The main goal of building a celestial observatory and launching it millions of miles from Earth or placing it atop our highest mountains is simple – to understand the universe and our place in it. But where do we begin such a sublime task, and where do we point our telescopes so we can unravel these great mysteries?
The skies that are observed through professional telescopes are dauntingly vast. Remember, in many cases the instruments are used to magnify an area, to zoom in on an object. Consider one of the most iconic photos taken by the Hubble Space Telescope – the Earendel star. This one image took 10 days of telescope time. To observe all of the heavens above would take a whopping 900,000 years. Obviously, not an option. Decisions must be made about where and for how long to point these telescopes. To be efficient, we have to be smart.
Well then, how does one decide what is important? Specifically, how does one decide the most important and the most urgent problem to solve when using scarce resources like telescope time? The decision-making process used by almost all major international observatories involves the participation of the entire scientific community. First, the observatories choose experts from the astronomy community to serve as judges on an evaluation panel. These individuals must demonstrate their integrity by divulging any conflicts of interest that might skew the process, and in many cases remain anonymous.
The broader astronomy community is then invited to submit proposals. Ground-based observatories, such as Roque de los Muchachos or La Silla in Spain, typically do this twice a year, in the fall and in the spring. Space-based observatories like the Hubble Space Telescope (HST) or the James Webb Space Telescope (JWST) do it once a year. When these dates approach, it’s best not to ask an observational astronomer anything, because they are all fully absorbed in a frenzy of calculations, estimations, communications with colleagues and discussions that leaves little time for anything else. For example, observational astronomers won’t be getting much sleep this month until after the JWST proposal deadline on January 27. To be competitive, a proposal must be clear, ambitious, appealing, scientifically viable, and capable of answering an important question. Despite the professional nature of the task, the vast majority of proposals are submitted right before the deadline. Astronomers are also human, even if they are focused on other-worldly pursuits.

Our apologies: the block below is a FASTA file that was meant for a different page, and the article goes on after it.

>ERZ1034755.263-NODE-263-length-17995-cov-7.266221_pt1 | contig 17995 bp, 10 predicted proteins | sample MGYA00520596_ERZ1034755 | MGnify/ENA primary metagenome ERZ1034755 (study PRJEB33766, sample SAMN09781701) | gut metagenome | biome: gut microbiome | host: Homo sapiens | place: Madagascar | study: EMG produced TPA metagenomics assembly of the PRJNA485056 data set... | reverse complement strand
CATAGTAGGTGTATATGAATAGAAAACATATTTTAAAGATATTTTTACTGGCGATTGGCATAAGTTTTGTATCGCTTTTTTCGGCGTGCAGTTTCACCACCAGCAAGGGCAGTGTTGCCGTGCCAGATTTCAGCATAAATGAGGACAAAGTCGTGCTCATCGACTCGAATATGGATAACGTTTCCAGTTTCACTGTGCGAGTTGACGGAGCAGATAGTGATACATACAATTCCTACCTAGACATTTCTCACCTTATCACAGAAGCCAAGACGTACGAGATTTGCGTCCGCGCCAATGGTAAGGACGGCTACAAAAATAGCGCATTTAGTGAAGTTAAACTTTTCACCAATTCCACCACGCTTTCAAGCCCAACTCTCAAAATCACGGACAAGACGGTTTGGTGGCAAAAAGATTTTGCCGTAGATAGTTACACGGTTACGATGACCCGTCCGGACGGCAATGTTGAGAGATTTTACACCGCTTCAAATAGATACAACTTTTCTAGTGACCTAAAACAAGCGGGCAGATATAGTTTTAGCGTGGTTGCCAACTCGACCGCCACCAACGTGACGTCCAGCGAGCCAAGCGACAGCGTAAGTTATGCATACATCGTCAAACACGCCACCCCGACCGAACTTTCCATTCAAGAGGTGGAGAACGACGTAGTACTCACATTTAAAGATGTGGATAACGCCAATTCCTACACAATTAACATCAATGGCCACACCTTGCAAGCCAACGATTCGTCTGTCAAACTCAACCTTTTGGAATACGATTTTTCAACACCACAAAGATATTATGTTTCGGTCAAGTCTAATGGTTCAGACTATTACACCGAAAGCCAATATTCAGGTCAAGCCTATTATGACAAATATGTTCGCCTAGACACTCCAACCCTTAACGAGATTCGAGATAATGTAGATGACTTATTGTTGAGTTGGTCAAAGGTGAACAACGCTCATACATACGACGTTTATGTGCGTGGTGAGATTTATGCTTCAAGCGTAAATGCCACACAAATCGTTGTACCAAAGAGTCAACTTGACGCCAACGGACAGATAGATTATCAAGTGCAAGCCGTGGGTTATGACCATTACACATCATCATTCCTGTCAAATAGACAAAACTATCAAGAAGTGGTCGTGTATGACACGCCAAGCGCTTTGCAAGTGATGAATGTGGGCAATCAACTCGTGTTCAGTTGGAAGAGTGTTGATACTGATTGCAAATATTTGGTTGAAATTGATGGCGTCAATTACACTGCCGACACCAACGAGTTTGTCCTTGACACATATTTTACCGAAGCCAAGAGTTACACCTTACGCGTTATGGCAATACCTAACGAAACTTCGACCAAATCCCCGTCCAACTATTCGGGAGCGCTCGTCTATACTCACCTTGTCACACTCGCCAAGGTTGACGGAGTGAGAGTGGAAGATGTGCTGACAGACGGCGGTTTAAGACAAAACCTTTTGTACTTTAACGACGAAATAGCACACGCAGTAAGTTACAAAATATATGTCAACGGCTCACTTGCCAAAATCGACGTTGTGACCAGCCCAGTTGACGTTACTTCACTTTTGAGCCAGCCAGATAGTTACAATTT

The panel of judges reviews the proposals and ranks them according to the significance of the science and the observatory’s suitability to the task. The judges write their reports independently and are not allowed to review their own proposals or those submitted by close collaborators. This produces a list of winning proposals – typically only one in 10 or 12 proposals is selected. The winning proposals specify how and for how long the telescope will focus on specific regions of the sky that will advance our knowledge.
Even though the process has been refined over the years and has proven to be effective, it still has some intrinsic biases. Some are measurably obvious – selection processes do not favor women and young researchers. The process depends heavily on the integrity of the selection panel members. The observatories take great pains to choose judges, and disqualify anyone who has submitted a competing proposal.
A few years ago, the US National Aeronautics and Space Administration (NASA) instituted a double-blind review system that does not reveal the names of the proposal authors or the judges. The objective was to try and mitigate the conscious and unconscious biases we all have, despite the scientific dedication to noble rationality and objective measurement. Perhaps it’s the nature of their work that causes the scientific community’s reluctance to recognizing its own human irrationality. Double-blind review processes have proven successful in reducing gender and other biases during the evaluation of proposals to use NASA’s space telescopes. Some of the most successful proposals in recent years have come from astronomers who had never received observation time in the past.
This is how observatories ensure the quality of the science produced by their telescopes and the process used to award time last year on the JWST (6,000 hours available), the HST (3,000 orbits available), and the GRANTECAN (180 nights available) telescope on La Palma in Spain’s Canary Islands. Astronomers will be looking at planets, accretion disks, galaxies, supermassive black holes, active galactic nuclei, asteroids, comets and more – things that will help us understand the universe a little better, and perhaps our place in it.
Sign up for our weekly newsletter to get more English-language news coverage from EL PAÍS USA Edition